Wednesday, March 16, 2011

Legacy of Hiroshima Heightens Fears in Japan

As we discussed the earthquake and tsunami on Monday in class, I noted that Japan was the world's only country that had previously faced a nuclear holocaust. The potential (and now real) meltdown of nuclear reactors there has an enormous historical significance for the Japanese, beyond the comprehension or experience of any other nation. At WSJ, "Hiroshima's Legacy Heightens Fears":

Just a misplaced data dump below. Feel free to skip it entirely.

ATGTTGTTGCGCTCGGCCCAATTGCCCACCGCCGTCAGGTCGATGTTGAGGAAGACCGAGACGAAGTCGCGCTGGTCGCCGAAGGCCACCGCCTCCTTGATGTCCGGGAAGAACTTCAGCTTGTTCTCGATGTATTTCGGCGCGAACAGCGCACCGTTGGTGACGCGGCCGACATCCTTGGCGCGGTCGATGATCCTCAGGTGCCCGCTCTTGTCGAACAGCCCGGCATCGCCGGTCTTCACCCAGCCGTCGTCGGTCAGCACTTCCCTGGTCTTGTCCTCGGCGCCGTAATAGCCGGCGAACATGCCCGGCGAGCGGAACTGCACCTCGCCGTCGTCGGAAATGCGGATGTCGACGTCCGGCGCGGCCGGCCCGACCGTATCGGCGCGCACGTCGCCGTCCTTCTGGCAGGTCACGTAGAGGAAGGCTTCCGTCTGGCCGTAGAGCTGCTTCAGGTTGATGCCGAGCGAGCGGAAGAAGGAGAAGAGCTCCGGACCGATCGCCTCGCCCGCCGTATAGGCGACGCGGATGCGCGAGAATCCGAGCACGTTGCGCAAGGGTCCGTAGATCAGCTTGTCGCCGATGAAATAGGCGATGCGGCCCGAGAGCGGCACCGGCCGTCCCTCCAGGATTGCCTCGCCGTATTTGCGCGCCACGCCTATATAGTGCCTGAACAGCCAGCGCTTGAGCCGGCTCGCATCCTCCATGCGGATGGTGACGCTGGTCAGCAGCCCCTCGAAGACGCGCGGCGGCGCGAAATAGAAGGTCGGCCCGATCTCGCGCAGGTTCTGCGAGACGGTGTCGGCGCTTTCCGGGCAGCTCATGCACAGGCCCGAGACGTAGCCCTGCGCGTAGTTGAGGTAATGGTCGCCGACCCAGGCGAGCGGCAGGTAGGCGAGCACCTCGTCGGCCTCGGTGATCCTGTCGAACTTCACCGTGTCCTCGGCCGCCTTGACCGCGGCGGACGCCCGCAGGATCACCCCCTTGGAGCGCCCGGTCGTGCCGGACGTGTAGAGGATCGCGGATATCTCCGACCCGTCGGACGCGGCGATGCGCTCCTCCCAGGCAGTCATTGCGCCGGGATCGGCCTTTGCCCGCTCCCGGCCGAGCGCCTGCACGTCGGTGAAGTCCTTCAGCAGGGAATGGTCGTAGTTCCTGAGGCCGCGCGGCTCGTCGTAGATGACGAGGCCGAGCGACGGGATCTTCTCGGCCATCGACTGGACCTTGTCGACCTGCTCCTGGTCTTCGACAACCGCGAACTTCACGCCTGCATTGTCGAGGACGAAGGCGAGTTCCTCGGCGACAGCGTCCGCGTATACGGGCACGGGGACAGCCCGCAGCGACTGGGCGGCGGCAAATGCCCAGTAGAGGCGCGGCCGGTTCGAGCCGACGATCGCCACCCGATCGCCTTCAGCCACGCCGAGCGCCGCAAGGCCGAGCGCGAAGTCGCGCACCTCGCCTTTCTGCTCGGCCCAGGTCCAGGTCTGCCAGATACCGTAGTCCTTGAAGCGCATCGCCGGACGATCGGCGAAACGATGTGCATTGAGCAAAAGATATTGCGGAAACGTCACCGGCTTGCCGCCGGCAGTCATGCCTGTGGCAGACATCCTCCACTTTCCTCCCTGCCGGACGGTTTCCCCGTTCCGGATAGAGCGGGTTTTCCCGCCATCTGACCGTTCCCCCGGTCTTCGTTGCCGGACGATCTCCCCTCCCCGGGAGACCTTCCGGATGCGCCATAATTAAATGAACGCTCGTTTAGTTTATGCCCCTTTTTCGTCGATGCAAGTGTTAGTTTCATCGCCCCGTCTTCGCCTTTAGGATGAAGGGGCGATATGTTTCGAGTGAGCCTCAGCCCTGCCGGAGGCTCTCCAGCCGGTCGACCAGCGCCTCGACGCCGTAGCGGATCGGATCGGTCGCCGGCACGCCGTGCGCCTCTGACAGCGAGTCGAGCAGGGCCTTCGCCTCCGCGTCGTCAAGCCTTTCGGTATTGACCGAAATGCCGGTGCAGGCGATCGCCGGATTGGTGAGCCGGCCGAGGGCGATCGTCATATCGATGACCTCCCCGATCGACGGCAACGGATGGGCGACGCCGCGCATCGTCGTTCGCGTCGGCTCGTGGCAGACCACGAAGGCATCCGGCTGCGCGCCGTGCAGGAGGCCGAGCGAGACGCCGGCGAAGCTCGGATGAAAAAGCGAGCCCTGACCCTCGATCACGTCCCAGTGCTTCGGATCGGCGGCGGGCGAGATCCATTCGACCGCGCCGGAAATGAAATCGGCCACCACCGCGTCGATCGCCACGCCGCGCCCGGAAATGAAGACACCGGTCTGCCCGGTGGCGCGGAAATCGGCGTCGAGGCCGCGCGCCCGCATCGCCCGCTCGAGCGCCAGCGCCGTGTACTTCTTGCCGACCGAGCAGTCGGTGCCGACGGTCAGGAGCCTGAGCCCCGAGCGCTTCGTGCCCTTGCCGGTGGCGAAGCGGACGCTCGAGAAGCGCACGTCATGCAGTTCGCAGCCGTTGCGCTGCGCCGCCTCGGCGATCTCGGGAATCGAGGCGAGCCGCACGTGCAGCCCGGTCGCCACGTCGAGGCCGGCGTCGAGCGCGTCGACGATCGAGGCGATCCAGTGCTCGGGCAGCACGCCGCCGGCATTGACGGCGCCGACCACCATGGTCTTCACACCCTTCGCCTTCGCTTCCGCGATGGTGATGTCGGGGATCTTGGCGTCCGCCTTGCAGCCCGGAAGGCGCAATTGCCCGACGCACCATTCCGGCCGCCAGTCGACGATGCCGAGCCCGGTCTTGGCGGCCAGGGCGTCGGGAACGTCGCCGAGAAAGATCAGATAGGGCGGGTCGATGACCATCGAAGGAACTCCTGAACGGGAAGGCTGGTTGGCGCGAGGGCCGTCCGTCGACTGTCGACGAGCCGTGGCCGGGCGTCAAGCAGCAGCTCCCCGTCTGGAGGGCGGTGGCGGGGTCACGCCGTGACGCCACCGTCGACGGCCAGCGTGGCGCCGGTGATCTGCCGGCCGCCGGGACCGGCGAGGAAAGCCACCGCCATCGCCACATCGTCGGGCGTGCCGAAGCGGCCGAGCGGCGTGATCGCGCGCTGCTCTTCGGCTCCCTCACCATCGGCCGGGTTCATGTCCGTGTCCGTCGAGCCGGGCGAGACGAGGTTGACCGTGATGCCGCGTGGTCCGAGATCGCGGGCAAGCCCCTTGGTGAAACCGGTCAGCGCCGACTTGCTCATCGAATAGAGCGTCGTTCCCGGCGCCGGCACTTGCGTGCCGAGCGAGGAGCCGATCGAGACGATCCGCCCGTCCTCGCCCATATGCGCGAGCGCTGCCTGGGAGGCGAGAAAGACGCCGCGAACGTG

TOKYO—Mikiso Iwasa was 16 years old when the atomic bomb struck Hiroshima on Aug. 6, 1945. He was in the backyard of his house, a little less than a mile away from ground zero. He was smashed onto the ground by the force of the bomb.

Mr. Iwasa escaped, but the deadly effects of radiation caught up with him later: He suffered from skin cancer twice as well as prostate cancer. He lost his hair. His nose and gums bled. He developed rashes all over his body.

For the only country ever to have experienced the atomic bomb and the horrific effects of concentrated radiation exposure, the nuclear crisis escalating in Japan has had a crippling effect on the nation's collective psyche.